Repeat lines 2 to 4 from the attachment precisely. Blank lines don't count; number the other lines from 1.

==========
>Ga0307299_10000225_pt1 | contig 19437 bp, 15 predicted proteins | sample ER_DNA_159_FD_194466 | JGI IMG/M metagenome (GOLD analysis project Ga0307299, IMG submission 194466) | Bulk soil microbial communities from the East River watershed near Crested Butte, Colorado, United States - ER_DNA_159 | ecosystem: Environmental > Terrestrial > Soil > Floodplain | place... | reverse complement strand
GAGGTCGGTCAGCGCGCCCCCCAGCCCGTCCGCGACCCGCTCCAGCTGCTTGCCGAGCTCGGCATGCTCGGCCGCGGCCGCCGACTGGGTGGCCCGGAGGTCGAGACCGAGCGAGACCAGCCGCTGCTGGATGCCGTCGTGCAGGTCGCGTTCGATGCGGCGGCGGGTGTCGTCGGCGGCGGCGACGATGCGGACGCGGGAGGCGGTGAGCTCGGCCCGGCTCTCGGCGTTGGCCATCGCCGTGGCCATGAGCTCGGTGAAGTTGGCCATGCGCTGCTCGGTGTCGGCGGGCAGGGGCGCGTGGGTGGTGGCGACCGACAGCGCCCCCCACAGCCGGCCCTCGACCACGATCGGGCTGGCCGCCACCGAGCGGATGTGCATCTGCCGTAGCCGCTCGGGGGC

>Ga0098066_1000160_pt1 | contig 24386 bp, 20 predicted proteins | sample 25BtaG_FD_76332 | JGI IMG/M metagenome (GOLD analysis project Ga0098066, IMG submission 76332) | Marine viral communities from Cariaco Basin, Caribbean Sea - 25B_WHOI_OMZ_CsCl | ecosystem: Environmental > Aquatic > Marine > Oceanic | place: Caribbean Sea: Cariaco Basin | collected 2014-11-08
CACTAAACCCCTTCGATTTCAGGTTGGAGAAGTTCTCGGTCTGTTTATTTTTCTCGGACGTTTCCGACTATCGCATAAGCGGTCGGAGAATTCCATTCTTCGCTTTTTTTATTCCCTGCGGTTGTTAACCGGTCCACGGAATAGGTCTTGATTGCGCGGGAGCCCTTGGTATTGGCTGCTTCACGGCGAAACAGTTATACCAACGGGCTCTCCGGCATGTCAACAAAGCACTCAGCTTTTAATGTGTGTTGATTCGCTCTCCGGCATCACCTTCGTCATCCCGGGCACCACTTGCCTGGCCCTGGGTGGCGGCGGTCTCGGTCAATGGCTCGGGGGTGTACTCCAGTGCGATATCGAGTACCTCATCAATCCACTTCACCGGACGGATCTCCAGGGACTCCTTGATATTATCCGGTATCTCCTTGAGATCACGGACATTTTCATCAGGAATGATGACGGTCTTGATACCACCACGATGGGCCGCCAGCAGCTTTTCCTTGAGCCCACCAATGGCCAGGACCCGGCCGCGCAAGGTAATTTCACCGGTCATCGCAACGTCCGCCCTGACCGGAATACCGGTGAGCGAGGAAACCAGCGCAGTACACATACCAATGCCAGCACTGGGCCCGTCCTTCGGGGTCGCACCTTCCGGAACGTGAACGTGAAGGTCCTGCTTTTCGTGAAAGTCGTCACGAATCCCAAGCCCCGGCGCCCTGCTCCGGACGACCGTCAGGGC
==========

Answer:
GAGGTCGGTCAGCGCGCCCCCCAGCCCGTCCGCGACCCGCTCCAGCTGCTTGCCGAGCTCGGCATGCTCGGCCGCGGCCGCCGACTGGGTGGCCCGGAGGTCGAGACCGAGCGAGACCAGCCGCTGCTGGATGCCGTCGTGCAGGTCGCGTTCGATGCGGCGGCGGGTGTCGTCGGCGGCGGCGACGATGCGGACGCGGGAGGCGGTGAGCTCGGCCCGGCTCTCGGCGTTGGCCATCGCCGTGGCCATGAGCTCGGTGAAGTTGGCCATGCGCTGCTCGGTGTCGGCGGGCAGGGGCGCGTGGGTGGTGGCGACCGACAGCGCCCCCCACAGCCGGCCCTCGACCACGATCGGGCTGGCCGCCACCGAGCGGATGTGCATCTGCCGTAGCCGCTCGGGGGC

>Ga0098066_1000160_pt1 | contig 24386 bp, 20 predicted proteins | sample 25BtaG_FD_76332 | JGI IMG/M metagenome (GOLD analysis project Ga0098066, IMG submission 76332) | Marine viral communities from Cariaco Basin, Caribbean Sea - 25B_WHOI_OMZ_CsCl | ecosystem: Environmental > Aquatic > Marine > Oceanic | place: Caribbean Sea: Cariaco Basin | collected 2014-11-08
CACTAAACCCCTTCGATTTCAGGTTGGAGAAGTTCTCGGTCTGTTTATTTTTCTCGGACGTTTCCGACTATCGCATAAGCGGTCGGAGAATTCCATTCTTCGCTTTTTTTATTCCCTGCGGTTGTTAACCGGTCCACGGAATAGGTCTTGATTGCGCGGGAGCCCTTGGTATTGGCTGCTTCACGGCGAAACAGTTATACCAACGGGCTCTCCGGCATGTCAACAAAGCACTCAGCTTTTAATGTGTGTTGATTCGCTCTCCGGCATCACCTTCGTCATCCCGGGCACCACTTGCCTGGCCCTGGGTGGCGGCGGTCTCGGTCAATGGCTCGGGGGTGTACTCCAGTGCGATATCGAGTACCTCATCAATCCACTTCACCGGACGGATCTCCAGGGACTCCTTGATATTATCCGGTATCTCCTTGAGATCACGGACATTTTCATCAGGAATGATGACGGTCTTGATACCACCACGATGGGCCGCCAGCAGCTTTTCCTTGAGCCCACCAATGGCCAGGACCCGGCCGCGCAAGGTAATTTCACCGGTCATCGCAACGTCCGCCCTGACCGGAATACCGGTGAGCGAGGAAACCAGCGCAGTACACATACCAATGCCAGCACTGGGCCCGTCCTTCGGGGTCGCACCTTCCGGAACGTGAACGTGAAGGTCCTGCTTTTCGTGAAAGTCGTCACGAATCCCAAGCCCCGGCGCCCTGCTCCGGACGACCGTCAGGGC